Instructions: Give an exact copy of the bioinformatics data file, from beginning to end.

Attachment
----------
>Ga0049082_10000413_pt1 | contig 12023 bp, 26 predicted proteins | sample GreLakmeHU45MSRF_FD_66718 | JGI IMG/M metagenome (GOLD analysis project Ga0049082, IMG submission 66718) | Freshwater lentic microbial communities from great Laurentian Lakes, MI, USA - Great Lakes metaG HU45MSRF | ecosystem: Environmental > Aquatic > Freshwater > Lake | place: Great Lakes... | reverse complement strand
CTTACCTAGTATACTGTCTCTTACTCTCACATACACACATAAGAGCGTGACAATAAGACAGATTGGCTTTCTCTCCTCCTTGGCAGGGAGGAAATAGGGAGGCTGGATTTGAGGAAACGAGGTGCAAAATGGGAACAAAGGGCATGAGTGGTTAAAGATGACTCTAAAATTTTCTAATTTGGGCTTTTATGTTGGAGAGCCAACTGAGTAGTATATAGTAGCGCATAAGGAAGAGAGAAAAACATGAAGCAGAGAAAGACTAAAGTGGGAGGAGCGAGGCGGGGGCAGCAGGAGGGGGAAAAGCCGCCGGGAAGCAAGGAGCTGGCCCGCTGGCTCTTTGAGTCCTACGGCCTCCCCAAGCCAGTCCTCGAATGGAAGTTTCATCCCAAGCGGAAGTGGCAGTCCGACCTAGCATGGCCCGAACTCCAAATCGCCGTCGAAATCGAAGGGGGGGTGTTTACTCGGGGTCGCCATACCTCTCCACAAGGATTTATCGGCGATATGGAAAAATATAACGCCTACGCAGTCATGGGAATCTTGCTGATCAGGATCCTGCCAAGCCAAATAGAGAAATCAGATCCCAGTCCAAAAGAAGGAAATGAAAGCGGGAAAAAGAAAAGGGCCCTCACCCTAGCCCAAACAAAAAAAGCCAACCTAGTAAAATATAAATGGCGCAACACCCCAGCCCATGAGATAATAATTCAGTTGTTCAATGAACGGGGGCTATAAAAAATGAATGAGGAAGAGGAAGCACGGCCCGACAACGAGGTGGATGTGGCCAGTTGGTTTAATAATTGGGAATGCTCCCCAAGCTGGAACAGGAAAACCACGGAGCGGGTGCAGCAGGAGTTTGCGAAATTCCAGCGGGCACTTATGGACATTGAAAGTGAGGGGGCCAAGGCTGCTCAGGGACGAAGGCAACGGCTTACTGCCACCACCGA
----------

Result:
>Ga0049082_10000413_pt1 | contig 12023 bp, 26 predicted proteins | sample GreLakmeHU45MSRF_FD_66718 | JGI IMG/M metagenome (GOLD analysis project Ga0049082, IMG submission 66718) | Freshwater lentic microbial communities from great Laurentian Lakes, MI, USA - Great Lakes metaG HU45MSRF | ecosystem: Environmental > Aquatic > Freshwater > Lake | place: Great Lakes... | reverse complement strand
CTTACCTAGTATACTGTCTCTTACTCTCACATACACACATAAGAGCGTGACAATAAGACAGATTGGCTTTCTCTCCTCCTTGGCAGGGAGGAAATAGGGAGGCTGGATTTGAGGAAACGAGGTGCAAAATGGGAACAAAGGGCATGAGTGGTTAAAGATGACTCTAAAATTTTCTAATTTGGGCTTTTATGTTGGAGAGCCAACTGAGTAGTATATAGTAGCGCATAAGGAAGAGAGAAAAACATGAAGCAGAGAAAGACTAAAGTGGGAGGAGCGAGGCGGGGGCAGCAGGAGGGGGAAAAGCCGCCGGGAAGCAAGGAGCTGGCCCGCTGGCTCTTTGAGTCCTACGGCCTCCCCAAGCCAGTCCTCGAATGGAAGTTTCATCCCAAGCGGAAGTGGCAGTCCGACCTAGCATGGCCCGAACTCCAAATCGCCGTCGAAATCGAAGGGGGGGTGTTTACTCGGGGTCGCCATACCTCTCCACAAGGATTTATCGGCGATATGGAAAAATATAACGCCTACGCAGTCATGGGAATCTTGCTGATCAGGATCCTGCCAAGCCAAATAGAGAAATCAGATCCCAGTCCAAAAGAAGGAAATGAAAGCGGGAAAAAGAAAAGGGCCCTCACCCTAGCCCAAACAAAAAAAGCCAACCTAGTAAAATATAAATGGCGCAACACCCCAGCCCATGAGATAATAATTCAGTTGTTCAATGAACGGGGGCTATAAAAAATGAATGAGGAAGAGGAAGCACGGCCCGACAACGAGGTGGATGTGGCCAGTTGGTTTAATAATTGGGAATGCTCCCCAAGCTGGAACAGGAAAACCACGGAGCGGGTGCAGCAGGAGTTTGCGAAATTCCAGCGGGCACTTATGGACATTGAAAGTGAGGGGGCCAAGGCTGCTCAGGGACGAAGGCAACGGCTTACTGCCACCACCGA